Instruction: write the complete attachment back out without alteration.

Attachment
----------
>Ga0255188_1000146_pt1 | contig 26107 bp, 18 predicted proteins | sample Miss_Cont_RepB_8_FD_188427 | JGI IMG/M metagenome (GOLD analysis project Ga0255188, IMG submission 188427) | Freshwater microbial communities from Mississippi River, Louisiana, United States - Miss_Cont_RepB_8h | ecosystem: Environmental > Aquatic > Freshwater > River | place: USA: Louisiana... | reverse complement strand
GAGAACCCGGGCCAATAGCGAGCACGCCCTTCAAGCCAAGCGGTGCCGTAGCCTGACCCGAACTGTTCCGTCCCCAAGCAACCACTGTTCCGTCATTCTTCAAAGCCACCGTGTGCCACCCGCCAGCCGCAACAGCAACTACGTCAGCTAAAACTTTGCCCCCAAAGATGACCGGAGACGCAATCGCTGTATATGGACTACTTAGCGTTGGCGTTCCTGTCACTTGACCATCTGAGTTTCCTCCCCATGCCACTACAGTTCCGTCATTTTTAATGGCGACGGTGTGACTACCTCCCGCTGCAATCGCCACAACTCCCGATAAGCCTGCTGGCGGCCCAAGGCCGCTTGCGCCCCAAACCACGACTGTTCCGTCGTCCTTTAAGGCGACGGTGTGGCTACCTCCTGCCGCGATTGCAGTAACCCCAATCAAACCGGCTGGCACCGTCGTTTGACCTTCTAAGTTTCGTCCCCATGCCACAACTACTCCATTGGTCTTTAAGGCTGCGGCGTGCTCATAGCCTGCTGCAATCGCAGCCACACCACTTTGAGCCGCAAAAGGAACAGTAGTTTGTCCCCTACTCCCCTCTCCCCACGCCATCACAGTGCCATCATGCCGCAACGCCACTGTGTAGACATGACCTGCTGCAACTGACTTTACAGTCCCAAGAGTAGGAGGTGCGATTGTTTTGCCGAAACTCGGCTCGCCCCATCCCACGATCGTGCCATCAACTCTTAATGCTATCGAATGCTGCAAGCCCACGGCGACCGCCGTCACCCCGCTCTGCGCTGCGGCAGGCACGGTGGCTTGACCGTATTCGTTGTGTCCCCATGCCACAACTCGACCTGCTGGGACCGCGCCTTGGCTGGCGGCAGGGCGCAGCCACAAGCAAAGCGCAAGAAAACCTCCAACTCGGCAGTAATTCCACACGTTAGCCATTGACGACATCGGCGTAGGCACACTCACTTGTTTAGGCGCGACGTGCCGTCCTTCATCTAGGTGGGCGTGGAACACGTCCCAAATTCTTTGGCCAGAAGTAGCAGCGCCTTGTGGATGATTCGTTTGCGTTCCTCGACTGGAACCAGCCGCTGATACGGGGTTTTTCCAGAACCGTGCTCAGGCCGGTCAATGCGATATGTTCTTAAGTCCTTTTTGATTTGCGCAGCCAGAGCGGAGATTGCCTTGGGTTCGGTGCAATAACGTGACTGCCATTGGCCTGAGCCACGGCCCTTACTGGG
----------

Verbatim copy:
>Ga0255188_1000146_pt1 | contig 26107 bp, 18 predicted proteins | sample Miss_Cont_RepB_8_FD_188427 | JGI IMG/M metagenome (GOLD analysis project Ga0255188, IMG submission 188427) | Freshwater microbial communities from Mississippi River, Louisiana, United States - Miss_Cont_RepB_8h | ecosystem: Environmental > Aquatic > Freshwater > River | place: USA: Louisiana... | reverse complement strand
GAGAACCCGGGCCAATAGCGAGCACGCCCTTCAAGCCAAGCGGTGCCGTAGCCTGACCCGAACTGTTCCGTCCCCAAGCAACCACTGTTCCGTCATTCTTCAAAGCCACCGTGTGCCACCCGCCAGCCGCAACAGCAACTACGTCAGCTAAAACTTTGCCCCCAAAGATGACCGGAGACGCAATCGCTGTATATGGACTACTTAGCGTTGGCGTTCCTGTCACTTGACCATCTGAGTTTCCTCCCCATGCCACTACAGTTCCGTCATTTTTAATGGCGACGGTGTGACTACCTCCCGCTGCAATCGCCACAACTCCCGATAAGCCTGCTGGCGGCCCAAGGCCGCTTGCGCCCCAAACCACGACTGTTCCGTCGTCCTTTAAGGCGACGGTGTGGCTACCTCCTGCCGCGATTGCAGTAACCCCAATCAAACCGGCTGGCACCGTCGTTTGACCTTCTAAGTTTCGTCCCCATGCCACAACTACTCCATTGGTCTTTAAGGCTGCGGCGTGCTCATAGCCTGCTGCAATCGCAGCCACACCACTTTGAGCCGCAAAAGGAACAGTAGTTTGTCCCCTACTCCCCTCTCCCCACGCCATCACAGTGCCATCATGCCGCAACGCCACTGTGTAGACATGACCTGCTGCAACTGACTTTACAGTCCCAAGAGTAGGAGGTGCGATTGTTTTGCCGAAACTCGGCTCGCCCCATCCCACGATCGTGCCATCAACTCTTAATGCTATCGAATGCTGCAAGCCCACGGCGACCGCCGTCACCCCGCTCTGCGCTGCGGCAGGCACGGTGGCTTGACCGTATTCGTTGTGTCCCCATGCCACAACTCGACCTGCTGGGACCGCGCCTTGGCTGGCGGCAGGGCGCAGCCACAAGCAAAGCGCAAGAAAACCTCCAACTCGGCAGTAATTCCACACGTTAGCCATTGACGACATCGGCGTAGGCACACTCACTTGTTTAGGCGCGACGTGCCGTCCTTCATCTAGGTGGGCGTGGAACACGTCCCAAATTCTTTGGCCAGAAGTAGCAGCGCCTTGTGGATGATTCGTTTGCGTTCCTCGACTGGAACCAGCCGCTGATACGGGGTTTTTCCAGAACCGTGCTCAGGCCGGTCAATGCGATATGTTCTTAAGTCCTTTTTGATTTGCGCAGCCAGAGCGGAGATTGCCTTGGGTTCGGTGCAATAACGTGACTGCCATTGGCCTGAGCCACGGCCCTTACTGGG